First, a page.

A debt collection expert explained the importance of the rule-making pivot the Consumer Financial Protection Bureau evidently is making when it comes to finance companies and other credit providers looking to collect from consumers who defaulted.
CFPB director Richard Cordray shared the details during his prepared remarks during last week’s consumer advisory board meeting.
Cordray told meeting attendees — which included Joann Needleman, who is the leader of consumer financial services regulatory and compliance practice group at Clark Hill — about the feedback the bureau has received since rolling out its debt collection rules overall proposal last August.
“One thing became clear,” Cordray said. “Writing rules to make sure debt collectors have the right information about their debts is best handled by considering solutions from first-party creditors and third-party collectors at the same time.
“First-party creditors like banks and other lenders create the information about the debt, and they may use it to collect the debt themselves. Or they may provide it to companies that collect the debt on their behalf or buy the debt outright,” he continued.
“Either way, those actually collecting on the debts need to have the correct and accurate information. All of these parties must work together to ensure they are collecting the right amount of debt from the right consumer,” Corday added.
Cordray went on to elaborate about how the CFPB’s initial proposal triggered other potential issues and how bureau officials are responding.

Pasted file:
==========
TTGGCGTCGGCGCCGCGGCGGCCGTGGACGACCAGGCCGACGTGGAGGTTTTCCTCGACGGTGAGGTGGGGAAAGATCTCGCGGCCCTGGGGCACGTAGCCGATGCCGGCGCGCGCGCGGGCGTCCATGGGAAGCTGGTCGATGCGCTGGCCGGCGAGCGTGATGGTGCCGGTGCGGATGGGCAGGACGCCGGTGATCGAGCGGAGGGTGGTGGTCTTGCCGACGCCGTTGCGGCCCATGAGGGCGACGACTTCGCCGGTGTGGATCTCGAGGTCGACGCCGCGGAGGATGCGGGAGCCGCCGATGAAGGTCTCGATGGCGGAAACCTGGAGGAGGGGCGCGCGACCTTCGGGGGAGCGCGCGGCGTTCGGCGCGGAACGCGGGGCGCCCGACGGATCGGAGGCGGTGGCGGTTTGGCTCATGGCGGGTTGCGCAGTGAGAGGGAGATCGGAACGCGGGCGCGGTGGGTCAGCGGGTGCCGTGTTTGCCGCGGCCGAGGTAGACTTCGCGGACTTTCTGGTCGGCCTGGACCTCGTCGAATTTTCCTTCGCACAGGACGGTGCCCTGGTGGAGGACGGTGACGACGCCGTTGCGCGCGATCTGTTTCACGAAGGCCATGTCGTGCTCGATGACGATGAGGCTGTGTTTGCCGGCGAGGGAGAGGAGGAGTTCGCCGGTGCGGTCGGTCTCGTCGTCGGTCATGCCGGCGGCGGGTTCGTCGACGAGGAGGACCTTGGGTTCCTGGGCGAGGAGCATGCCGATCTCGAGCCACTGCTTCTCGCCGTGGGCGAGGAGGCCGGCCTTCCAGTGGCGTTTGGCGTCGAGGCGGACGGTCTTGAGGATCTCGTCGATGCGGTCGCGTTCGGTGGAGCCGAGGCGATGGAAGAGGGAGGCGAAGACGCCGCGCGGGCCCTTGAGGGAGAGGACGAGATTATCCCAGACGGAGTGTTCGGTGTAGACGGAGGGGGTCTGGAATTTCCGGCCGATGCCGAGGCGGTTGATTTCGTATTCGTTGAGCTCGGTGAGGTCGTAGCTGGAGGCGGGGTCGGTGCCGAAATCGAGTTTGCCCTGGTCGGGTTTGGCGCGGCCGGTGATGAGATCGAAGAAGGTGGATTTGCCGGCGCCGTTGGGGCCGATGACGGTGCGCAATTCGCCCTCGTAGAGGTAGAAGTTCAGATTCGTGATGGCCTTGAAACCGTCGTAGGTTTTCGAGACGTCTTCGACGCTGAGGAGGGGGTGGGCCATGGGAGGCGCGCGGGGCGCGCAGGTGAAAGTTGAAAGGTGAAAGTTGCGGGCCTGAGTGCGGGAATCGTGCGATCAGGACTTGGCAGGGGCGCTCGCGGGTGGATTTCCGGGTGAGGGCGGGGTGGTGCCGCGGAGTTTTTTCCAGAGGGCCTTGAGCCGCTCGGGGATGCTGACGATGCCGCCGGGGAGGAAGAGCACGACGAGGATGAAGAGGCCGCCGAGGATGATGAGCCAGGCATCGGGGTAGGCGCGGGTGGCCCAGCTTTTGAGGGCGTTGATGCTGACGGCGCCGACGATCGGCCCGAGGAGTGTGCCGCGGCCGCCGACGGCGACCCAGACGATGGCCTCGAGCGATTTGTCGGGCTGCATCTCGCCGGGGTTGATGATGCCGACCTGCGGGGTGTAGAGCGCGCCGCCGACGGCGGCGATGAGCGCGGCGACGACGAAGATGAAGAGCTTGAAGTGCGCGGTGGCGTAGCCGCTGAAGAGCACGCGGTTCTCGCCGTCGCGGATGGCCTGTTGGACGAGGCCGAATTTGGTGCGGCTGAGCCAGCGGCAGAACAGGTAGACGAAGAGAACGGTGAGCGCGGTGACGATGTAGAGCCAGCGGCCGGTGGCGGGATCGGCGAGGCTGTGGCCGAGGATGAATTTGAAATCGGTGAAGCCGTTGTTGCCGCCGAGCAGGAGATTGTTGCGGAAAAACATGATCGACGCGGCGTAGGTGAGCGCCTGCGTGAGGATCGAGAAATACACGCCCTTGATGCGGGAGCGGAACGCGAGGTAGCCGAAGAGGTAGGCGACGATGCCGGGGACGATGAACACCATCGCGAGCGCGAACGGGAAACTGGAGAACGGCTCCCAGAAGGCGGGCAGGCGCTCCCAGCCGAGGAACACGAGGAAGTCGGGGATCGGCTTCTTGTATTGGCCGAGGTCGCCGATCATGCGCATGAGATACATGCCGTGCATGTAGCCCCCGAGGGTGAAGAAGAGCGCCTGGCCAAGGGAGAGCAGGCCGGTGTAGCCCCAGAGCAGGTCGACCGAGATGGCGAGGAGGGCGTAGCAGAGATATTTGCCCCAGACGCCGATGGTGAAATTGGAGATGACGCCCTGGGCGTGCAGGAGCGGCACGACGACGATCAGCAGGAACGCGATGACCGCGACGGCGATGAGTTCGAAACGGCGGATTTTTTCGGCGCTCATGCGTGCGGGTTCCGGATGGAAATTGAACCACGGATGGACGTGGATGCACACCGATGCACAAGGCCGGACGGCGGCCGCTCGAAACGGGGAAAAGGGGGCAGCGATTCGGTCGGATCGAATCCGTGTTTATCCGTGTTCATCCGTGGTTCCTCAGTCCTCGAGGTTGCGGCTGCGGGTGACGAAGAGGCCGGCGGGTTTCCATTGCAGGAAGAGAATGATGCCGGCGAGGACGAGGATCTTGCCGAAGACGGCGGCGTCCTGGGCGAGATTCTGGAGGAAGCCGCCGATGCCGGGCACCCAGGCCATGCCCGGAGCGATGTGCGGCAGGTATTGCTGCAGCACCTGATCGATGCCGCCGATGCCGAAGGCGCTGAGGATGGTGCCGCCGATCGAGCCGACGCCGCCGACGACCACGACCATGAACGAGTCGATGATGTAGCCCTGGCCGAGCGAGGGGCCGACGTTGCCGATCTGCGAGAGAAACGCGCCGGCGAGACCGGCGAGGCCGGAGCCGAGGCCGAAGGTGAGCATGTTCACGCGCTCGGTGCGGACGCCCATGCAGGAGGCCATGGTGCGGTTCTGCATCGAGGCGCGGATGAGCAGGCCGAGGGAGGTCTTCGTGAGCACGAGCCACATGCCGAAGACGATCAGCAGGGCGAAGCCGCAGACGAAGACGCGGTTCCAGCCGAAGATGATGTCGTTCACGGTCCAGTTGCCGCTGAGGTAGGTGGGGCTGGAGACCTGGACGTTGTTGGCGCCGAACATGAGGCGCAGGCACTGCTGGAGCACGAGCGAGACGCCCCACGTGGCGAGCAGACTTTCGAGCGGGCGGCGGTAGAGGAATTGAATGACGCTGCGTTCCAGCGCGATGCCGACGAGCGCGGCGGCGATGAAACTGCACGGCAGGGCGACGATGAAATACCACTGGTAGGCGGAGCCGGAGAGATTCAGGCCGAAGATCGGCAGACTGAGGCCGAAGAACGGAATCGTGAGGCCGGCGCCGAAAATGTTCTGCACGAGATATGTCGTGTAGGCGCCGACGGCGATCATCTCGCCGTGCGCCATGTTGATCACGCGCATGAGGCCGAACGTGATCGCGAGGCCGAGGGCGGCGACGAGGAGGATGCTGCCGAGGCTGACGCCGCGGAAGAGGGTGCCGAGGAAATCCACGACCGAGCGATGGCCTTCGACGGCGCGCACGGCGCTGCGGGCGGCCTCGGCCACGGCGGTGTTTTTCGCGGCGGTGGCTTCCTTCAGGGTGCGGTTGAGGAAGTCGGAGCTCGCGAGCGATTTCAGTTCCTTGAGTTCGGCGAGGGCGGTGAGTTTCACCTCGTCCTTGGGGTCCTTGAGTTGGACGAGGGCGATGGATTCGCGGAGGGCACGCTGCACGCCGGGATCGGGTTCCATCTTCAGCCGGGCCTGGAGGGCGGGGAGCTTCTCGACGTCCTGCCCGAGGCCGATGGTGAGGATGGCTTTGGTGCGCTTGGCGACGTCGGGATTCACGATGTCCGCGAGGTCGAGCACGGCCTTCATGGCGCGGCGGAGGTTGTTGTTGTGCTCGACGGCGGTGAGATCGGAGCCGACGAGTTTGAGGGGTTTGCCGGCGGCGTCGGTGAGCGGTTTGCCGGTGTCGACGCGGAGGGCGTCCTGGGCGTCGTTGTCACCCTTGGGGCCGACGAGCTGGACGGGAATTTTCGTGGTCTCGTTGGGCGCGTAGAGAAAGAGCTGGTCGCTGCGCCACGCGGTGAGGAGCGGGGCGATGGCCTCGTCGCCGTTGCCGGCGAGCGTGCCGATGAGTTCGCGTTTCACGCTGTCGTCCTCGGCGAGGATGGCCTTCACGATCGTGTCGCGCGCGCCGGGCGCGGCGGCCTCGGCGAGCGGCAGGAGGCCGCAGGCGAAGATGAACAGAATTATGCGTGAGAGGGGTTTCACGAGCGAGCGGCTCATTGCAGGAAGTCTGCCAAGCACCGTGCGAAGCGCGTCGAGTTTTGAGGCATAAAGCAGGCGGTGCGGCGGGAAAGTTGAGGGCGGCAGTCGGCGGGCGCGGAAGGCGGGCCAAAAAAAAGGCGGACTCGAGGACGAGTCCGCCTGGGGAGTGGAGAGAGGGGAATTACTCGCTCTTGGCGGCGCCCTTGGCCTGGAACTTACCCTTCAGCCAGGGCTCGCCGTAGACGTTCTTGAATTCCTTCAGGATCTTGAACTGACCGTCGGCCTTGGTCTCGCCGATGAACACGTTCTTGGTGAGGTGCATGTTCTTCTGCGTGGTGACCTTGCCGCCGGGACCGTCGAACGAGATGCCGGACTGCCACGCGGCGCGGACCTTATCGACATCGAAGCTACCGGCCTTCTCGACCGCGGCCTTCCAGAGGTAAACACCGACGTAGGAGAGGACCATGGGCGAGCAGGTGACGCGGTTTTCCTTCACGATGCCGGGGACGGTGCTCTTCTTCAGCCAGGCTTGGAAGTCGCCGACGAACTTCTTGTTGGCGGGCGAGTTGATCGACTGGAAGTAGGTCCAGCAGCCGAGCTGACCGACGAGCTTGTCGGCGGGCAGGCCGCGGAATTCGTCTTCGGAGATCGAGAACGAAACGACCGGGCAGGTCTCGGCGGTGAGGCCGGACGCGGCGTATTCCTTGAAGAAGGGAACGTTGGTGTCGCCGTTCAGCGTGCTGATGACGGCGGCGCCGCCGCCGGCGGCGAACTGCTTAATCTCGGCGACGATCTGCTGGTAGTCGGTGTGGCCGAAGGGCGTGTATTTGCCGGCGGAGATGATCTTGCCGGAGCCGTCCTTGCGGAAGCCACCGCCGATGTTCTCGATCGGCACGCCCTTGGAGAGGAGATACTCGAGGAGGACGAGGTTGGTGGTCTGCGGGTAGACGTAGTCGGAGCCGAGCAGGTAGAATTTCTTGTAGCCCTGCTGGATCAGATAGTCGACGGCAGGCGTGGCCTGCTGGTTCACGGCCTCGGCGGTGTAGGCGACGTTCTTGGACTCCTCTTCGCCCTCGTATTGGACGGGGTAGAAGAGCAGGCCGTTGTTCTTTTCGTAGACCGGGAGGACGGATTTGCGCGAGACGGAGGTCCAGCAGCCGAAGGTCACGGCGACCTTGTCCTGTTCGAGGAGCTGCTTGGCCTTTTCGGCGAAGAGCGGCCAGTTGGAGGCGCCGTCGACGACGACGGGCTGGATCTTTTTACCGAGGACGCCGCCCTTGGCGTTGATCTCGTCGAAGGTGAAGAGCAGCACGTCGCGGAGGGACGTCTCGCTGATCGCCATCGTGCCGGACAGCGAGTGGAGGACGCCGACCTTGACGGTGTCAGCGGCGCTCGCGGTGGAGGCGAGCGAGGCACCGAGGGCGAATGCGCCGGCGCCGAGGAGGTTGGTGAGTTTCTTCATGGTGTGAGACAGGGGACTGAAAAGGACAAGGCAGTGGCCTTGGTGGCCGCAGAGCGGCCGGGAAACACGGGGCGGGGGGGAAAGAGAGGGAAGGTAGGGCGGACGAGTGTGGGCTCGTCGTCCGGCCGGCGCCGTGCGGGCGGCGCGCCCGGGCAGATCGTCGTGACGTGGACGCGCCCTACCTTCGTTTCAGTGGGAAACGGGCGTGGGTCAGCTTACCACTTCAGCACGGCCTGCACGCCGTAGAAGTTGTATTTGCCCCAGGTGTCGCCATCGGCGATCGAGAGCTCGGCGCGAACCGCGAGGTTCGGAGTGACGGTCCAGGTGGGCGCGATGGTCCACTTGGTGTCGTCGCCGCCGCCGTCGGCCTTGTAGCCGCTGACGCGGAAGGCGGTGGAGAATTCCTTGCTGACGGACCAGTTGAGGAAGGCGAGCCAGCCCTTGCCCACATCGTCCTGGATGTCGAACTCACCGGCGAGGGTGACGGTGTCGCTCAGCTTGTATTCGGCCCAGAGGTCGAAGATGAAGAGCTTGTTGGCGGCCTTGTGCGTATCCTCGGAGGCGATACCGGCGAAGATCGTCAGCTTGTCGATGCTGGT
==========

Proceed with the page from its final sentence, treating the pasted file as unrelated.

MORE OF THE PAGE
“But breaking the different aspects of the informational issues into pieces in two distinct rules was shaping up to be troublesome in various ways. So we have now decided to consolidate all the issues of ‘right consumer, right amount’ into the separate rule we will be developing for first-party creditors, which will now cover these intertwined issues for third-party collectors and debt buyers as well,” Cordray said. “That way, we can address this entire set of considerations, market-wide.
“In the meantime, we will be able to move forward more quickly with a proposed rule focused on the remaining issues,” he continued. “These issues, again, are information third-party collectors must disclose to people about the debt collection process and their rights as consumers, and ensuring that third-party collectors treat people with the dignity and respect they deserve.
“Once we proceed with a proposed rule on these issues, we will return to the subject of collecting the right amount from the right consumer, which is a key objective regardless of who is collecting the debt. And we will take care to get it right,” Cordray went on to say.
After hearing the CFPB’s latest position, Needleman collaborated with her Clark Hill colleague Jane Luxton for a blog post to explain the implications of the bureau’s actions. Needleman and Luxton declared that, “The CFPB’s decision is a win for a debt collection industry that sees few victories.”
So the industry simply doesn’t rest and savor this win for too long, Needleman and Luxton offered recommendations on what finance companies and other industry participants should do next with regard to debt collections.
“For first-party creditors, the time is now to consider issues of data integrity and effective collaboration with debt collectors they hire,” Needleman and Luxton wrote. “Creditors will now have to consider documentation issues at the front end of the initiation of the loan in order to substantiate it on the back end.
“Proactive efforts in advance of the upcoming rulemaking on a first- and third-party substantiation program should begin now,” they continued. “The CFPB appears to be moving toward the realization that we all live in a credit based eco-system and a holistic approach, involving all stakeholders in the debt collection market, is warranted.”